The University remains committed to recruitment and will explore all alternatives to ensure fair and transparent selection activity can continue whether we are on or off campus.
We know there is a huge amount of advice available on the best way to prepare for a virtual interview and during these unprecedented times we want to ensure you have the best support available to prepare you for yours.
Below is a summary of things to consider:
1. Be present – remember to switch off your phone and silence any notifications to avoid distractions.
2. Connectivity – if joining from home and relying on Wi-Fi you may want to schedule a time when you are the only person in your household using the connection to limit the risk of slow bandwidth.
3. Trial run – call a friend using the software you will use at your interview and assess the camera angle and height to ensure your head and shoulders are framed in view, and the lighting to ensure you can be seen by the panel.
4. Background visuals – consider using the ‘Blur Your Own Background’ function available on some video software. Irrespective of whether your surroundings are immaculate or cluttered, you don’t want that to be a distraction.
5. Look the part – this is a business meeting and business dress appropriate to the role is essential. You may have to stand up to attend to an interruption and will want to be appropriately dressed at all times.
6. Build rapport – if this is a panel interview, someone will chair the meeting and introduce themselves and each panel member to welcome you. Try to engage with your interviewers just as you would in a face-to-face meeting.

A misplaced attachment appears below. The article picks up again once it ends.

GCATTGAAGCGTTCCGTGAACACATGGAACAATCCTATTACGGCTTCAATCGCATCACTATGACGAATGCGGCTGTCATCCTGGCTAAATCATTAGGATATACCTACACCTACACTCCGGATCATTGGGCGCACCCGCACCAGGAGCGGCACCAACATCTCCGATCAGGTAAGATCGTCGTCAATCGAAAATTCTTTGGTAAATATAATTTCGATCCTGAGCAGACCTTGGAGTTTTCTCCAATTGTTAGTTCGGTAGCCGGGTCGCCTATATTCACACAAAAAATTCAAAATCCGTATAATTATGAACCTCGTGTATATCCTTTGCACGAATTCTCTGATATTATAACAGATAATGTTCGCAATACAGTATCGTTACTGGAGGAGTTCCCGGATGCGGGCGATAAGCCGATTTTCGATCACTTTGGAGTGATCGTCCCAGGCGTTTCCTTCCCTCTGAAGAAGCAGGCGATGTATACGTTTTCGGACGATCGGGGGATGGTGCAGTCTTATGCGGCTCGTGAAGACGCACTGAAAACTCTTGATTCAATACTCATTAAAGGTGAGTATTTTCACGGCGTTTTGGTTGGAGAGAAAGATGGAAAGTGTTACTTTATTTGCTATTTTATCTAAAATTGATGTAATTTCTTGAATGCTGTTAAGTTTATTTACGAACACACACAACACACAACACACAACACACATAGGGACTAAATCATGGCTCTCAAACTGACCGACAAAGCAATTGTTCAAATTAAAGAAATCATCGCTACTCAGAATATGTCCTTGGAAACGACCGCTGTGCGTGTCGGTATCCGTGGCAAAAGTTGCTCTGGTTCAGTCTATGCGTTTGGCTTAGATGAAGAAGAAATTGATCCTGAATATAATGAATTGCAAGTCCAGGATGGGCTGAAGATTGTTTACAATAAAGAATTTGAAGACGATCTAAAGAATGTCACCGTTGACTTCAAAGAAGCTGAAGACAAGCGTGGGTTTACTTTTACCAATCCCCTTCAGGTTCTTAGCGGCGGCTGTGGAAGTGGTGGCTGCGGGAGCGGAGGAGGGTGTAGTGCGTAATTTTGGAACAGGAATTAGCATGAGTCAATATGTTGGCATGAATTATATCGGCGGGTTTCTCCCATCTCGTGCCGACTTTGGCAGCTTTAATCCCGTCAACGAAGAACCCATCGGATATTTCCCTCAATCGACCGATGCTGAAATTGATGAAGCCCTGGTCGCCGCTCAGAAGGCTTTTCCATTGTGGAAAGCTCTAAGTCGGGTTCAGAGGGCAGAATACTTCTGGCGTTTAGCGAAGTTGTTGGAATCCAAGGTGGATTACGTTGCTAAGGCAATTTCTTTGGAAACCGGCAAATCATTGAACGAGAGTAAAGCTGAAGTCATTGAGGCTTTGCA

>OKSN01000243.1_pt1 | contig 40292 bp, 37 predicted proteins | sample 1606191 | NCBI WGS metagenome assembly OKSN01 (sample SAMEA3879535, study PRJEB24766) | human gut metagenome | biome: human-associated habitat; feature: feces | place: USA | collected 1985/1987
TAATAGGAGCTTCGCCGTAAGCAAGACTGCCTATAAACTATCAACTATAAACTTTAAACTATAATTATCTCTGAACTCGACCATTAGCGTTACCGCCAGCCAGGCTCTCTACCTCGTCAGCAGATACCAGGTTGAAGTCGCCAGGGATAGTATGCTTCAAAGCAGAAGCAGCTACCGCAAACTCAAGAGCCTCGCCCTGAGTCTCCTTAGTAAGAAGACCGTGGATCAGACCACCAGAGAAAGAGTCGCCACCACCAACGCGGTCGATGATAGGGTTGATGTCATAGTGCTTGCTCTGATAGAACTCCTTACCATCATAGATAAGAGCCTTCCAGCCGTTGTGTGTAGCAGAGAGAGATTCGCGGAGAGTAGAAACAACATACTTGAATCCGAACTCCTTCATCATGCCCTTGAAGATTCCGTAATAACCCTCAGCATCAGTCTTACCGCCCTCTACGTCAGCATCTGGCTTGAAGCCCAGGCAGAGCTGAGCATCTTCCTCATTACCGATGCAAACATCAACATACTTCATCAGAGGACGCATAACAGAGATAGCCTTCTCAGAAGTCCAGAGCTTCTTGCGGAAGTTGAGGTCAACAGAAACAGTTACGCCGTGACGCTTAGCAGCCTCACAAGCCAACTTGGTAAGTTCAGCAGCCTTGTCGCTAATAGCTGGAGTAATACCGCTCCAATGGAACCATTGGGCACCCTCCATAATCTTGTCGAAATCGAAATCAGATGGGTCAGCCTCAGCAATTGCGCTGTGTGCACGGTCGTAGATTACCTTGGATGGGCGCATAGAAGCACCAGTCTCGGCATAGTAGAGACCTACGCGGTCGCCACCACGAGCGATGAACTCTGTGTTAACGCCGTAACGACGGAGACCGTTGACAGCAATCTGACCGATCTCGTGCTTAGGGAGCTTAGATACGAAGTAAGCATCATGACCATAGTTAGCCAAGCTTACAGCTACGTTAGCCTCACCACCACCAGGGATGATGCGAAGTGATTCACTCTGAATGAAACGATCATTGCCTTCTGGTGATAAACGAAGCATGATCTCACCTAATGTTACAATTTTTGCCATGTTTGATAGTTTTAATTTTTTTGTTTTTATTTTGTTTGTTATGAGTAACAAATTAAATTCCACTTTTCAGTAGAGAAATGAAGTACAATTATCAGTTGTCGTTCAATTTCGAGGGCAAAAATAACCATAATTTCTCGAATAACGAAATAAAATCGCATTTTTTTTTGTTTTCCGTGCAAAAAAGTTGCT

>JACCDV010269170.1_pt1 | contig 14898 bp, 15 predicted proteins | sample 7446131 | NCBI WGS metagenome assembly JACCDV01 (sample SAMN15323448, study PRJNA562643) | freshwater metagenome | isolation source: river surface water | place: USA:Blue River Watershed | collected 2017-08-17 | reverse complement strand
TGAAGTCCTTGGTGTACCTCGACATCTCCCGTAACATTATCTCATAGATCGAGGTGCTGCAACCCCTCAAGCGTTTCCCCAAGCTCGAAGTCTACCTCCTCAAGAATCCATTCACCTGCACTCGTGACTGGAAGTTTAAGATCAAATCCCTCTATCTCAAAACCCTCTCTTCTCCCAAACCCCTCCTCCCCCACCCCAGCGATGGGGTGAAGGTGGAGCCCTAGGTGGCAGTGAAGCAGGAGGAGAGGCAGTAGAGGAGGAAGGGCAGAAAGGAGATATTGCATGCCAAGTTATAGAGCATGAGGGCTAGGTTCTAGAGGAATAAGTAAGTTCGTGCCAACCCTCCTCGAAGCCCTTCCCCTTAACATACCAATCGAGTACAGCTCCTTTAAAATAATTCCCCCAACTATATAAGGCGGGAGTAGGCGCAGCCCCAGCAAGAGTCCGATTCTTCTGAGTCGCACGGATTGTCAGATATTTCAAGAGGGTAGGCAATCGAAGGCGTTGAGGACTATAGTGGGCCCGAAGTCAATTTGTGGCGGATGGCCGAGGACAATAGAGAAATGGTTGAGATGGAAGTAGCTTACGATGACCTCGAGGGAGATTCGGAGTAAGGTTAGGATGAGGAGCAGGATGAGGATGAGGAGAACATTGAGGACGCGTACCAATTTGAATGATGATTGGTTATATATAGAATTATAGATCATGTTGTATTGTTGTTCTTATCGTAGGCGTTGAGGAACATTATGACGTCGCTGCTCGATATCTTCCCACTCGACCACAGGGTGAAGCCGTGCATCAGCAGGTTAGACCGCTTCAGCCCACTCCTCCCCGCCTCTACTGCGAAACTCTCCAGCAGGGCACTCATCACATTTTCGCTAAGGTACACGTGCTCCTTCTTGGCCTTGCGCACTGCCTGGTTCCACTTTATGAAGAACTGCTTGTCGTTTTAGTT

7. Body language – eye contact is important in every interview. Looking your interviewers in the eye and addressing each one individually when responding to questions is critical, just as it is during a face-to-face interview. Looking at the centre of your screen appears to give the best eye contact. Most of the virtual meeting providers offer split screens for separate participants; acknowledge each interviewer with engaging body language.
8. Pause – there is often a delay with virtual meetings, so listen to the questions and discussion and pause rather than trying to answer immediately. It also gives you some thinking time.
9. Technology – sometimes it lets us down. Try to relax and stay calm if something isn’t working quite right. Explain the issue you are experience and explain if you need to turn your device off and then on again.
10. Be yourself – as with face-to-face interviews, potential employers want to see the real you and your personality, so ask those burning questions, explore if the role is right for you and remember to thank your interviewer(s) for their time.